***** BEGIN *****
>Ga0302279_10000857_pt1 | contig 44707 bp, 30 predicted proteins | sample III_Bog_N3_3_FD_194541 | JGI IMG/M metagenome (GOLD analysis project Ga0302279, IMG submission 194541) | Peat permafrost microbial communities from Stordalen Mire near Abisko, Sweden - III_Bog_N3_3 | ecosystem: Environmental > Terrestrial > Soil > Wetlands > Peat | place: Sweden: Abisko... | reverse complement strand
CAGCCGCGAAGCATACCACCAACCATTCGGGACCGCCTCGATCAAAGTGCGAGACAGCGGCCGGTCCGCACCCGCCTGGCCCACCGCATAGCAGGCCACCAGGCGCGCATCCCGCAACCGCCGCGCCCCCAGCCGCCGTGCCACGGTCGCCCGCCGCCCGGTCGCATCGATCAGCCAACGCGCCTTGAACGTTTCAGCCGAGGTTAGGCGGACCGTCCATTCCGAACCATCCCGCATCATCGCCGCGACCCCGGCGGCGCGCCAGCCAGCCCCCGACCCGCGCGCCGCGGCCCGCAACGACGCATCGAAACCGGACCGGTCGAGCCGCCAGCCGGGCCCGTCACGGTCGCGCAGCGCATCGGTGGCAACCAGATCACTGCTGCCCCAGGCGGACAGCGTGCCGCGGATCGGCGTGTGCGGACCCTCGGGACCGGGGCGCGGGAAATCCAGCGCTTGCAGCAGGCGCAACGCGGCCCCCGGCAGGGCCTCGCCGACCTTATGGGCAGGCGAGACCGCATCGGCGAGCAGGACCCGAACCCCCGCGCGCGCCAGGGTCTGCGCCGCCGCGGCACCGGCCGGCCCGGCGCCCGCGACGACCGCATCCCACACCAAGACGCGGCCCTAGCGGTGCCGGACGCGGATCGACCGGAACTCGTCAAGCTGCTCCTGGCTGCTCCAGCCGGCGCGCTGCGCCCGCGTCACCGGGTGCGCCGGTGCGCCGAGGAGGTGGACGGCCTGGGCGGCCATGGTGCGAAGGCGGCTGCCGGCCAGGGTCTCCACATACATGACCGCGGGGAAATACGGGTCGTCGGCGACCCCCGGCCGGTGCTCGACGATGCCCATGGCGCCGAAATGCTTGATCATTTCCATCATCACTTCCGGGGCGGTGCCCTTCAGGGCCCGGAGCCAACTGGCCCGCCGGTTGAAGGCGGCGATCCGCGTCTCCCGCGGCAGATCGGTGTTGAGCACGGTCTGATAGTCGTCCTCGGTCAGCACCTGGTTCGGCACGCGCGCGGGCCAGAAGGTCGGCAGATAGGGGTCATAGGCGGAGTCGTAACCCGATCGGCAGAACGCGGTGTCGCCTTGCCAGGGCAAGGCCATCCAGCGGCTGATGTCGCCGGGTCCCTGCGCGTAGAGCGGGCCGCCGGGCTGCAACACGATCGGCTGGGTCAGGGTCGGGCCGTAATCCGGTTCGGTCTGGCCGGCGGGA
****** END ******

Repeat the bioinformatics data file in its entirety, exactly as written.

>Ga0302279_10000857_pt1 | contig 44707 bp, 30 predicted proteins | sample III_Bog_N3_3_FD_194541 | JGI IMG/M metagenome (GOLD analysis project Ga0302279, IMG submission 194541) | Peat permafrost microbial communities from Stordalen Mire near Abisko, Sweden - III_Bog_N3_3 | ecosystem: Environmental > Terrestrial > Soil > Wetlands > Peat | place: Sweden: Abisko... | reverse complement strand
CAGCCGCGAAGCATACCACCAACCATTCGGGACCGCCTCGATCAAAGTGCGAGACAGCGGCCGGTCCGCACCCGCCTGGCCCACCGCATAGCAGGCCACCAGGCGCGCATCCCGCAACCGCCGCGCCCCCAGCCGCCGTGCCACGGTCGCCCGCCGCCCGGTCGCATCGATCAGCCAACGCGCCTTGAACGTTTCAGCCGAGGTTAGGCGGACCGTCCATTCCGAACCATCCCGCATCATCGCCGCGACCCCGGCGGCGCGCCAGCCAGCCCCCGACCCGCGCGCCGCGGCCCGCAACGACGCATCGAAACCGGACCGGTCGAGCCGCCAGCCGGGCCCGTCACGGTCGCGCAGCGCATCGGTGGCAACCAGATCACTGCTGCCCCAGGCGGACAGCGTGCCGCGGATCGGCGTGTGCGGACCCTCGGGACCGGGGCGCGGGAAATCCAGCGCTTGCAGCAGGCGCAACGCGGCCCCCGGCAGGGCCTCGCCGACCTTATGGGCAGGCGAGACCGCATCGGCGAGCAGGACCCGAACCCCCGCGCGCGCCAGGGTCTGCGCCGCCGCGGCACCGGCCGGCCCGGCGCCCGCGACGACCGCATCCCACACCAAGACGCGGCCCTAGCGGTGCCGGACGCGGATCGACCGGAACTCGTCAAGCTGCTCCTGGCTGCTCCAGCCGGCGCGCTGCGCCCGCGTCACCGGGTGCGCCGGTGCGCCGAGGAGGTGGACGGCCTGGGCGGCCATGGTGCGAAGGCGGCTGCCGGCCAGGGTCTCCACATACATGACCGCGGGGAAATACGGGTCGTCGGCGACCCCCGGCCGGTGCTCGACGATGCCCATGGCGCCGAAATGCTTGATCATTTCCATCATCACTTCCGGGGCGGTGCCCTTCAGGGCCCGGAGCCAACTGGCCCGCCGGTTGAAGGCGGCGATCCGCGTCTCCCGCGGCAGATCGGTGTTGAGCACGGTCTGATAGTCGTCCTCGGTCAGCACCTGGTTCGGCACGCGCGCGGGCCAGAAGGTCGGCAGATAGGGGTCATAGGCGGAGTCGTAACCCGATCGGCAGAACGCGGTGTCGCCTTGCCAGGGCAAGGCCATCCAGCGGCTGATGTCGCCGGGTCCCTGCGCGTAGAGCGGGCCGCCGGGCTGCAACACGATCGGCTGGGTCAGGGTCGGGCCGTAATCCGGTTCGGTCTGGCCGGCGGGA